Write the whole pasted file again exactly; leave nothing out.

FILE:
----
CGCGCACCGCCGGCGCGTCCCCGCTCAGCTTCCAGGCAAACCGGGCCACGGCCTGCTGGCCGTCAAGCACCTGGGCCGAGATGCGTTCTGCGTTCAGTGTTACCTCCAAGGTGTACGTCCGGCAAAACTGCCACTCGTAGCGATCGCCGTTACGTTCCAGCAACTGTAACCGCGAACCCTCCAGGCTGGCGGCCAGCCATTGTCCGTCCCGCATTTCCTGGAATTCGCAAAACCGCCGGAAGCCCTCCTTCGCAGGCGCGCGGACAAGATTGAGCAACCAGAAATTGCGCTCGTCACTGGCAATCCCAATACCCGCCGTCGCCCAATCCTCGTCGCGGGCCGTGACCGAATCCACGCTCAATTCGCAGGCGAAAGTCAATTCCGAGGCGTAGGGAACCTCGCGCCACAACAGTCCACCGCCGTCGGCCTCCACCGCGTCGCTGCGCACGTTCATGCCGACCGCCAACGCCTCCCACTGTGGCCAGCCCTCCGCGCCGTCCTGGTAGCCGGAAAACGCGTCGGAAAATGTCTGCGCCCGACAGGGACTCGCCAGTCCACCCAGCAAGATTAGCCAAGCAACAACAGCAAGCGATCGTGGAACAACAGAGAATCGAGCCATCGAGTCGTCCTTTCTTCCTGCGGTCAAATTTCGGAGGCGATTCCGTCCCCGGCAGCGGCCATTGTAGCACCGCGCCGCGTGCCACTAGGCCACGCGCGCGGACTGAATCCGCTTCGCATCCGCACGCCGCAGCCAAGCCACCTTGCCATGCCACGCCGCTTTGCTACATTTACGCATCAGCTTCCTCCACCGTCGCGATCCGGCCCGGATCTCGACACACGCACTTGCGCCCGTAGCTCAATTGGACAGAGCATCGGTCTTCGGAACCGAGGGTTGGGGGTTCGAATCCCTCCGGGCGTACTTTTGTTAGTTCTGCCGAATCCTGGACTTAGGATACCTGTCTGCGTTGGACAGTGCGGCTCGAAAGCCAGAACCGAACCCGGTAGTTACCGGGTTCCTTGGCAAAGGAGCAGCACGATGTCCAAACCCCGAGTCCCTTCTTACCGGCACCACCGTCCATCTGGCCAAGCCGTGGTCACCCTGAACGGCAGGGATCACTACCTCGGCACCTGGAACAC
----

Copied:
CGCGCACCGCCGGCGCGTCCCCGCTCAGCTTCCAGGCAAACCGGGCCACGGCCTGCTGGCCGTCAAGCACCTGGGCCGAGATGCGTTCTGCGTTCAGTGTTACCTCCAAGGTGTACGTCCGGCAAAACTGCCACTCGTAGCGATCGCCGTTACGTTCCAGCAACTGTAACCGCGAACCCTCCAGGCTGGCGGCCAGCCATTGTCCGTCCCGCATTTCCTGGAATTCGCAAAACCGCCGGAAGCCCTCCTTCGCAGGCGCGCGGACAAGATTGAGCAACCAGAAATTGCGCTCGTCACTGGCAATCCCAATACCCGCCGTCGCCCAATCCTCGTCGCGGGCCGTGACCGAATCCACGCTCAATTCGCAGGCGAAAGTCAATTCCGAGGCGTAGGGAACCTCGCGCCACAACAGTCCACCGCCGTCGGCCTCCACCGCGTCGCTGCGCACGTTCATGCCGACCGCCAACGCCTCCCACTGTGGCCAGCCCTCCGCGCCGTCCTGGTAGCCGGAAAACGCGTCGGAAAATGTCTGCGCCCGACAGGGACTCGCCAGTCCACCCAGCAAGATTAGCCAAGCAACAACAGCAAGCGATCGTGGAACAACAGAGAATCGAGCCATCGAGTCGTCCTTTCTTCCTGCGGTCAAATTTCGGAGGCGATTCCGTCCCCGGCAGCGGCCATTGTAGCACCGCGCCGCGTGCCACTAGGCCACGCGCGCGGACTGAATCCGCTTCGCATCCGCACGCCGCAGCCAAGCCACCTTGCCATGCCACGCCGCTTTGCTACATTTACGCATCAGCTTCCTCCACCGTCGCGATCCGGCCCGGATCTCGACACACGCACTTGCGCCCGTAGCTCAATTGGACAGAGCATCGGTCTTCGGAACCGAGGGTTGGGGGTTCGAATCCCTCCGGGCGTACTTTTGTTAGTTCTGCCGAATCCTGGACTTAGGATACCTGTCTGCGTTGGACAGTGCGGCTCGAAAGCCAGAACCGAACCCGGTAGTTACCGGGTTCCTTGGCAAAGGAGCAGCACGATGTCCAAACCCCGAGTCCCTTCTTACCGGCACCACCGTCCATCTGGCCAAGCCGTGGTCACCCTGAACGGCAGGGATCACTACCTCGGCACCTGGAACAC